Financial matters can seem complicated as a Millennial. Can you identify with the average 25-35 year old? You probably graduated college with $30 something thousand dollars in debt, which you are still paying off years later, without having made a real dent in your student loans. You tell yourself it is time to adult and buy a house, but the markets are hot and you barely make enough to pay rent, so there is not deposit in sight. You want to YOLO and enjoy life, but there is little money, and in the end you think projects like having kids or working less hours are going to be impossible. After all, the average American household cannot come up with $400 cash for an emergency, why should your generation be different?

Wrong. The Millenial generation has a wonderful asset on its side: time. Time to grow your net worth, enjoy compound interest, and have a bright financial future. It is not a sprint, it is an ultra marathon. So to stay the course and remain motivated, you need to think about your long term goal. It could be buying that dream house, working less hours to have more time to spend with family, taking a sabbatical to travel the world, retiring early,… anything that is truly yours. It will make saving much easier.

Try to think about saving money in terms of buying freedom, or options. Every time you save $50, it is a day you can spend on the beach in Thailand, or home with your kids. Say $50 is takeout for two that night you are too tired to cook. How can you avoid that? By cooking in advance so you have frozen options to warm up in five minutes. The idea here is to replace a non memorable dinner that does not bring you any particular satisfaction with another, much more valuable experience. Preparedness is one of the most overlooked money savers.

A $50 takeout meal once a week adds up to $2,600 at the end of the year. That is a great vacation for two! Or, if you decide to invest the money over the next 30 years, a $28,432 boost for your retirement nest egg (investing just that $2,600 after one year, nothing else). Note: For all calculations here, we are using a rate of return of 8% which is less than the S&P500 has returned over the past 30 years, but not an indication of future returns.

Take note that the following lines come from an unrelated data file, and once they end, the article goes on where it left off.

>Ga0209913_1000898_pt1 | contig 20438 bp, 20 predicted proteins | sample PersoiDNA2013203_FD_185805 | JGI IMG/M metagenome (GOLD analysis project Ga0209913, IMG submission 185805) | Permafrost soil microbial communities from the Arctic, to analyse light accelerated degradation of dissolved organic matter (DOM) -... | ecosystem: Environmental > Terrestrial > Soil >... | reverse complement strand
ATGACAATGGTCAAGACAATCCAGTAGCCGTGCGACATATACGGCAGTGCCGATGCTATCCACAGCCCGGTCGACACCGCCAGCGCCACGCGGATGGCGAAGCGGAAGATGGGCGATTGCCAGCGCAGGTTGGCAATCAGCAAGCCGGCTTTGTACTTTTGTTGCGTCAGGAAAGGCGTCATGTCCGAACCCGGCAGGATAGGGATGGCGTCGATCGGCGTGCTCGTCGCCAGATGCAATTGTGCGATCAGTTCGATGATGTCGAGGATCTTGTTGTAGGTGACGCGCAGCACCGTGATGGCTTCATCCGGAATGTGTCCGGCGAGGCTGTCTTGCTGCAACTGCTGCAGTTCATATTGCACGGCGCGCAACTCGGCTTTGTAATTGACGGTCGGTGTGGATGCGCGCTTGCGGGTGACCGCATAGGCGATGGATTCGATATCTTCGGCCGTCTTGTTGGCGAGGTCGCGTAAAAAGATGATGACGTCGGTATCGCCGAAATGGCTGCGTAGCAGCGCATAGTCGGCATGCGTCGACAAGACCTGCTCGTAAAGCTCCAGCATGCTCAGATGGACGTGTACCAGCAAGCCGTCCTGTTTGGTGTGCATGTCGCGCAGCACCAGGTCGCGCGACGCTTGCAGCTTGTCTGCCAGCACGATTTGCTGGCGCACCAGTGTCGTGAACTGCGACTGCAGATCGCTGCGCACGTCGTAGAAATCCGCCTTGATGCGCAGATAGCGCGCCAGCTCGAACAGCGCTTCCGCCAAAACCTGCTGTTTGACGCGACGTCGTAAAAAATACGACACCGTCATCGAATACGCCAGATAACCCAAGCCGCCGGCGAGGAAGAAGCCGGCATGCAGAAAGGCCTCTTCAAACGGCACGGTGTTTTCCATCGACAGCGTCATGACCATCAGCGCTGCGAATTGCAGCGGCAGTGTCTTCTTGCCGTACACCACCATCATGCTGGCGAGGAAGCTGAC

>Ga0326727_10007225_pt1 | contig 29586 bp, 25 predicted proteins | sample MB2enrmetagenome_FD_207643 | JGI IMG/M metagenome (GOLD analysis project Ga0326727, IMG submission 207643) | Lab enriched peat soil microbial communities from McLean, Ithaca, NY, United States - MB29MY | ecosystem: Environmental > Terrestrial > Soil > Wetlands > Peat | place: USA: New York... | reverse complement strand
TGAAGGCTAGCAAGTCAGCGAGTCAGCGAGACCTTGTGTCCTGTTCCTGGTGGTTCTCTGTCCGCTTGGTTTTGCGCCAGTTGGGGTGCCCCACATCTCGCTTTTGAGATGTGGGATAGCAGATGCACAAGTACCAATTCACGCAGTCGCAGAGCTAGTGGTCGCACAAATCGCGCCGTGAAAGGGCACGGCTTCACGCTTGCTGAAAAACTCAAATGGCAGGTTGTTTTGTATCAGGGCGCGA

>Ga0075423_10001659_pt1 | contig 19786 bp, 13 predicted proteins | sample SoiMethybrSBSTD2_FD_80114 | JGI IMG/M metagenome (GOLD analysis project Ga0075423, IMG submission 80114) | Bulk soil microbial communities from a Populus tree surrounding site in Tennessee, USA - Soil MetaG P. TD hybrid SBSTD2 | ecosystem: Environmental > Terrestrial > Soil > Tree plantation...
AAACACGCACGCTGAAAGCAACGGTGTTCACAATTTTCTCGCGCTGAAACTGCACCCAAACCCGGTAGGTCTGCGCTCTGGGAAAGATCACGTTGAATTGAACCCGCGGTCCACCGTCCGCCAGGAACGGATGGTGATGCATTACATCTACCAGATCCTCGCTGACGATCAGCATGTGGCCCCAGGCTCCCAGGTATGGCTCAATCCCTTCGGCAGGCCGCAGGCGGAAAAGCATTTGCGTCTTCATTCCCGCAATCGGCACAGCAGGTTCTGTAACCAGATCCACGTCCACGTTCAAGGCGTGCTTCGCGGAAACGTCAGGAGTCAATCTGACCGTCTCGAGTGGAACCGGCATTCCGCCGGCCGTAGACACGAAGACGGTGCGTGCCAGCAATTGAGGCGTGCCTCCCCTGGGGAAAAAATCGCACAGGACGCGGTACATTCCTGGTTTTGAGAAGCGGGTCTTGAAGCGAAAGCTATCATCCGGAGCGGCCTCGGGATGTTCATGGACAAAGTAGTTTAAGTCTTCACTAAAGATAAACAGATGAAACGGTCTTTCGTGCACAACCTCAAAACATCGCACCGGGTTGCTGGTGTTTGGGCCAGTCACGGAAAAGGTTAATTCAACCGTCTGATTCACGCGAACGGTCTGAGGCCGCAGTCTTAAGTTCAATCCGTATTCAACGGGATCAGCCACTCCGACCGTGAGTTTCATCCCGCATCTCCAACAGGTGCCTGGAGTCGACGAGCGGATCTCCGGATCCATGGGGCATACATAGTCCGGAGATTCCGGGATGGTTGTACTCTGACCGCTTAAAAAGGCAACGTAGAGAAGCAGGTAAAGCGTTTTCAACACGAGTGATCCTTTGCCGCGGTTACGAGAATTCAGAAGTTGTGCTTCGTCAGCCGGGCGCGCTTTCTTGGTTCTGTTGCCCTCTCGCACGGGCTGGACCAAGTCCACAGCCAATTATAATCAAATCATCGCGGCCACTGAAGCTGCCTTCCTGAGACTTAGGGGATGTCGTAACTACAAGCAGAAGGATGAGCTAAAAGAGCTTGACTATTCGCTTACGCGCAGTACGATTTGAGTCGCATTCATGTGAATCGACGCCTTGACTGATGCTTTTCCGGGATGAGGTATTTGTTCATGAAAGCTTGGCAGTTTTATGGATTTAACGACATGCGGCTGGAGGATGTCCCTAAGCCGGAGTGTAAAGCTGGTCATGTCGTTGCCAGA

So are you ready to implement some healthier financial habits? Let’s get started.

1. Get Out of Debt

The first step when it comes to getting serious with your money is getting out of debt. Paying double digit interest on that credit card will cripple you for as long as you carry a balance. Paying down debt is a sure return on your investment. When you invest money in the stock market, it can go up, but also down. Paying off debt at 10% is a guaranteed  10% return on your money.

So let’s write down all your debt and figure out a payment plan. How much do you owe in

  • Credit cards
  • Student loans
  • Personal loans
  • Car loan
  • Other unsecured debt?

If you have a mortgage, let’s keep it for now, as in general the low interest on the debt makes it a lower priority to pay off.

Sort out your debt by interest rate and start making extra payments on the debt that carries the higher rate. Try to transfer your high interest debt into a 0% credit card, so all your payments are applied to reduce the principle instead of servicing the interest. Refinancing your student loans and other debt can also reduce your monthly payments, so if you keep making the same payment you were used to, you can shave months off your loan’s life.

As you reduce your debt and make payments on time, you will increase your credit score. That in turn will open even more doors for you, as you will be able to apply for lower interest rates, and reward credit cards. Having good credit is very important as it can save you thousands and thousands of dollars in interest. Let’s not even talk about late fees and overdraft fees.

Again, a debt payoff plan can seem daunting, so picture your debt-free life. What will you do with all the extra money once you don’t have to make all these monthly payments? Build wealth and a great life for yourself.